The one-of-a-kind, handmade glass cuff rested on the slate table, waiting for the right wrist to come along. Its maker, Jayne Persico, was showing her collection of custom bracelets at the Glass Art Studio on Tuesday in anticipation of the coming show.
The 20th annual Glass Craft &Bead Expo is scheduled for March 26-30 at the South Point. Open to the public, the event offers classes and a trade show for the curious, featuring items such as handcrafted beads, stained glass, fused glass and studio items.
“The beads are miniature works of art,” said owner Lee Anne Short as she pointed to her own piece hanging from a necklace.
Close to 1,000 people are expected to take the classes this year, which include the secrets of Patina, jewelry design, weaving glass and electroforming on glass. About 7,000-8,000 artists, studio owners and hobbyists are expected to come to the trade show that brings all the glass arts under one roof. Attendees hail from the U.S., Canada, Russia, China, Japan and South America.
Newcomers are always welcome.
As a glass artist, Persico has been involved with the expo for 15 years, teaching three classes and exhibiting her art pieces this year. She’ll be showing off her purses that feature unique crystal panels (first lady Michelle Obama has one) and her signature glass bracelets.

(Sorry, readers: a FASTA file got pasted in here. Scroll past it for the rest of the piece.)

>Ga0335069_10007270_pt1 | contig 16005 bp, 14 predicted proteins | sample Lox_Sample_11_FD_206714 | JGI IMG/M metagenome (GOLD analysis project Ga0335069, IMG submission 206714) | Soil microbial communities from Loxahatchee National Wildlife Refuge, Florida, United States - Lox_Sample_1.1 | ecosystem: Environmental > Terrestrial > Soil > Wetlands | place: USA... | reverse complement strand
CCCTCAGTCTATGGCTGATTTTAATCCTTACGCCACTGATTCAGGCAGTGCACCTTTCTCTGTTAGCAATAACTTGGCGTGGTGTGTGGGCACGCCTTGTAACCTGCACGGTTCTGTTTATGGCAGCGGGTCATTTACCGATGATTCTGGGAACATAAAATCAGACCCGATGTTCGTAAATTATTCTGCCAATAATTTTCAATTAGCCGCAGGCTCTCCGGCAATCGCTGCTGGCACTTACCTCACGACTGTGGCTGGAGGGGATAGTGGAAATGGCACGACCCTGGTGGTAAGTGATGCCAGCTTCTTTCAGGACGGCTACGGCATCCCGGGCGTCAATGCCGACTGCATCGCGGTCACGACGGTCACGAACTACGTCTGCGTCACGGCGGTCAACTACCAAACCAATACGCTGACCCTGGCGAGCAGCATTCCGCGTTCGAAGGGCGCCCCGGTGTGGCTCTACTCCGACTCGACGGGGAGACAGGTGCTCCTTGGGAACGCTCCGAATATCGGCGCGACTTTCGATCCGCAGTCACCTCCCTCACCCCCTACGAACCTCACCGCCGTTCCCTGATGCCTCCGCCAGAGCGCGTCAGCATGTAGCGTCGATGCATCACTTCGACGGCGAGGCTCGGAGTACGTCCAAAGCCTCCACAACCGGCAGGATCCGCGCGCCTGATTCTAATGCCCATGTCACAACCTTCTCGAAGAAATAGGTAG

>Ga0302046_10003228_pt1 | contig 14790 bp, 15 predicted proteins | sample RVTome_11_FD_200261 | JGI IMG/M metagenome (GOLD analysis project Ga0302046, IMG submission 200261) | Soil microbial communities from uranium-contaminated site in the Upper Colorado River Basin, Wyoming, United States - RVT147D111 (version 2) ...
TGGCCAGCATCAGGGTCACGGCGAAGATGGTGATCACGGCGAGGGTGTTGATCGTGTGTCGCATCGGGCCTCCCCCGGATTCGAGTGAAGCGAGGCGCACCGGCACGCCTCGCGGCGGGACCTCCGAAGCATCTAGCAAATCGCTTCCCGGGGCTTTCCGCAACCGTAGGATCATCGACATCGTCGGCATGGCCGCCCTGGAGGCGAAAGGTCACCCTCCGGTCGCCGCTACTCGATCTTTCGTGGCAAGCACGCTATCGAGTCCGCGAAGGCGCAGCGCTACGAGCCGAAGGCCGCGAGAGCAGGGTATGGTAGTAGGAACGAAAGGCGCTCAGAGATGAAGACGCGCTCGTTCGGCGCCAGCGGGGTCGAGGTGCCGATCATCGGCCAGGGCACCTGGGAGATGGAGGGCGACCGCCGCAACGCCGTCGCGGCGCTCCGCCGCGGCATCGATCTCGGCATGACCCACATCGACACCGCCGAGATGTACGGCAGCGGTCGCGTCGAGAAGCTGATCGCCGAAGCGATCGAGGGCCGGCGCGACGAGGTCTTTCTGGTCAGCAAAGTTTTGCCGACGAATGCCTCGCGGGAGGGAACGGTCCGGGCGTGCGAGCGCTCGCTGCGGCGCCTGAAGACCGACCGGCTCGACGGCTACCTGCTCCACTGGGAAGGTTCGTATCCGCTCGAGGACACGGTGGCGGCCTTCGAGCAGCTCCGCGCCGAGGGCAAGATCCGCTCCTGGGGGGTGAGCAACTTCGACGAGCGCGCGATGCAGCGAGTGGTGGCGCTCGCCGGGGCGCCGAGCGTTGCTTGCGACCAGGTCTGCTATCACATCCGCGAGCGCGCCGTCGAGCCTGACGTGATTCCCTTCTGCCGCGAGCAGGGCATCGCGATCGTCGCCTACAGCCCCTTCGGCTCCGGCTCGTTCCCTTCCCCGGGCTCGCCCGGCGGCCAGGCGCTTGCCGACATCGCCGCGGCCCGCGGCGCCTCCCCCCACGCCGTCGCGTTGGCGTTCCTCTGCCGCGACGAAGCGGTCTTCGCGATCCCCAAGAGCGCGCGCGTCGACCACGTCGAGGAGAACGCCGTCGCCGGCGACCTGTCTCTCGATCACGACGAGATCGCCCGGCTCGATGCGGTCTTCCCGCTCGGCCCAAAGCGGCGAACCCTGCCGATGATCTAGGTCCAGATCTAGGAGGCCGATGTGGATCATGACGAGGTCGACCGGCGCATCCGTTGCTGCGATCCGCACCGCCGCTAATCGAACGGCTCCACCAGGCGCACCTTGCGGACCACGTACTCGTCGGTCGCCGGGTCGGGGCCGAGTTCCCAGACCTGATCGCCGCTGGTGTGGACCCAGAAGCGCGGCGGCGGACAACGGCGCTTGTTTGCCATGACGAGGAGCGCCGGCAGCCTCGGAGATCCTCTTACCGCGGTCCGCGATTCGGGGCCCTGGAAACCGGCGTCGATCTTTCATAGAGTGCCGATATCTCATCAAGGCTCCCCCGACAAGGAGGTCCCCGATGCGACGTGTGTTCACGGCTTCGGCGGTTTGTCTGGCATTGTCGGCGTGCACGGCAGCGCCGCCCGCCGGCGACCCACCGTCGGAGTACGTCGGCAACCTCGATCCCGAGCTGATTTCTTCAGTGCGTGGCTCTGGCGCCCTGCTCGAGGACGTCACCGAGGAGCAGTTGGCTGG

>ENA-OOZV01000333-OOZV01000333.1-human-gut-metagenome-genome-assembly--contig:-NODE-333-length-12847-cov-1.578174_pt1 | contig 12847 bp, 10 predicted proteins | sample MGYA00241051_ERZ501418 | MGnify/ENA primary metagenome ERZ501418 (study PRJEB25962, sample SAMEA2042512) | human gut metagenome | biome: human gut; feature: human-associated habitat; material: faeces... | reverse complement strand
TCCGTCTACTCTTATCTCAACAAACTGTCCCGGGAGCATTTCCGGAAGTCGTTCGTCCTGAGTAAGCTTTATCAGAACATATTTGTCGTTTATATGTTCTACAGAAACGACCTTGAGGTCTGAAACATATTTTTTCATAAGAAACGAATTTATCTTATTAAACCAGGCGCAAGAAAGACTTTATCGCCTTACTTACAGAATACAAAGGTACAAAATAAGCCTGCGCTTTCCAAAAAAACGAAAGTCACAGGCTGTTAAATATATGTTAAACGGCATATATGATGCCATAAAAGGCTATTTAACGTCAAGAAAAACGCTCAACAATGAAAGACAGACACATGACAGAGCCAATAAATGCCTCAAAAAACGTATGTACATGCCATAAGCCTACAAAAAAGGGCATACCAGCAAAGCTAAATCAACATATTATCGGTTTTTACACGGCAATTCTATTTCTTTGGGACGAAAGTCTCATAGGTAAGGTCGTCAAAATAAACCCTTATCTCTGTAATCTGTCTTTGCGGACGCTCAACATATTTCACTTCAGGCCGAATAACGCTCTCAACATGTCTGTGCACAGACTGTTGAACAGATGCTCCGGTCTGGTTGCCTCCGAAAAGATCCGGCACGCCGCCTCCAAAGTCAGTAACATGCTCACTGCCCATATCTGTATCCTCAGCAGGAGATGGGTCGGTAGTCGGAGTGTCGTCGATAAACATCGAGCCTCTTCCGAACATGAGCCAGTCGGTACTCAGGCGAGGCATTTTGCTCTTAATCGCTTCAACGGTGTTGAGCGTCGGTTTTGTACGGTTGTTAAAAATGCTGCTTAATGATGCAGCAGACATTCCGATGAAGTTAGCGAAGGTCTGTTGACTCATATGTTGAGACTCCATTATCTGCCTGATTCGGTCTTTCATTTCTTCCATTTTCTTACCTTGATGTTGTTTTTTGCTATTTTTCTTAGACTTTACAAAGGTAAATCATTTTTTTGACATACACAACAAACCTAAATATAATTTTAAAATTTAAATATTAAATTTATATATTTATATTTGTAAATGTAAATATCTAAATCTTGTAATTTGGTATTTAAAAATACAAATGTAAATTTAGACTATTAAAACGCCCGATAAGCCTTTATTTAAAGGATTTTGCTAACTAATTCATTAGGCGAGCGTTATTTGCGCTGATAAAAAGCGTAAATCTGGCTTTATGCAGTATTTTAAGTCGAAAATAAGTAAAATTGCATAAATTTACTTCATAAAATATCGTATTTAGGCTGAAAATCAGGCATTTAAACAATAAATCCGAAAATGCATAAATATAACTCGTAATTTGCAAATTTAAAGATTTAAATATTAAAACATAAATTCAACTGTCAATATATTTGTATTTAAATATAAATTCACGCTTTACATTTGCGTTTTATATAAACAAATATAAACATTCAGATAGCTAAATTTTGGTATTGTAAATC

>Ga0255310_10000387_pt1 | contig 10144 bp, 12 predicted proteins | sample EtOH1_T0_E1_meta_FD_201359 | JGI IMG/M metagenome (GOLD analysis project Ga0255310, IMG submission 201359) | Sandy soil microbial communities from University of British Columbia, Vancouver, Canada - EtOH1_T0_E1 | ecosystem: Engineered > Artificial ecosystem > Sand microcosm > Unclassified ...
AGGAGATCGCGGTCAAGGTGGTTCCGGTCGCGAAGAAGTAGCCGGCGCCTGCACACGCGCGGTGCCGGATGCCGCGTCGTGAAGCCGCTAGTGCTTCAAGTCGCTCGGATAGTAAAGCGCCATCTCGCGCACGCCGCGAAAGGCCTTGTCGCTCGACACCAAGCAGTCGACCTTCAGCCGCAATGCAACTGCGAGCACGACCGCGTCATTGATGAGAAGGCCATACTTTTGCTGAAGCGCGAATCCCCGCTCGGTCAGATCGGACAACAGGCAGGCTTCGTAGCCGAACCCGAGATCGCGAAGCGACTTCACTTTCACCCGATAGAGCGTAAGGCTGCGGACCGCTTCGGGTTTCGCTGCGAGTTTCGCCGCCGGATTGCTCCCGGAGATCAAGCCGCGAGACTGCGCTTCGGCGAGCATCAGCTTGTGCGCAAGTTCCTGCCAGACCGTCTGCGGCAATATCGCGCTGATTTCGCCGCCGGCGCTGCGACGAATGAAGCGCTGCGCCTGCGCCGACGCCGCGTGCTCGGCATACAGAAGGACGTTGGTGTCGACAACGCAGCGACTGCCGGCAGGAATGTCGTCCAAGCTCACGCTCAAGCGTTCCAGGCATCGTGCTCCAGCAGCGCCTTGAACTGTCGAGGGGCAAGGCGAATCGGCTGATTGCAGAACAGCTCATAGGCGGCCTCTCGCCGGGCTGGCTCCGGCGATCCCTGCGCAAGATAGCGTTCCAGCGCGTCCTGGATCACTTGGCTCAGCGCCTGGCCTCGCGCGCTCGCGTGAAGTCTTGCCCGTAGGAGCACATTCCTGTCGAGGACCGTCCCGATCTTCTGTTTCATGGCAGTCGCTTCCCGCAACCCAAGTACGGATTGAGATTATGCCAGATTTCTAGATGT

“It’s really a great show because it is the only art glass show we have in this country now,” Persico said.
Last year 147 exhibitors showed off their wares, and the show has a strong local attendance with showings from local shops such as Glass Art Studio and bead stores around town.
Local high schools, too, get in on the action. When all is said and done, the expo and its exhibitors also donate goods and machinery to the schools rather than ship them back home. The expo gives scholarships to students and art teachers teaching glass art in the schools.
“The glass art community in Las Vegas isn’t very big,” Short said. So it goes that they’re supportive of young talent.
The real focuses of the glass community in the U.S. are the two coasts, said Howard Moore, owner of Las Vegas-based Artistic Lighting Solutions. Portland, Ore., is a major hub and Corning, N.Y., is the other. Both once had major glass art shows that are now defunct.
“The economy tanked and now the Glass Craft &Bead Expo really is the only conference for glass artists,” Moore said.
Fortunately, the opportunities at the upcoming trade show are strong.
Moore added the interest in glass art and its many forms has grown with the ability of hobbyists to take part at home.
Before, the materials and equipment were so expensive and large they mostly required the use of a large studio. Through technology updates, home-based glass art is more attainable.
Entering the world of glass art can range from little to expensive costwise, depending on the route you choose.
Cold glass costs less to work with than warm or hot glass, because the latter involves a kiln or glory hole or renting time at a studio.
Persico said she started with a glass cutter and a pair of pliers and a lot of great ideas, so it offers variety on the level of financial commitment.
Contact reporter Laura Carroll at email@example.com or 702-380-4588. Follow @lscvegas on Twitter.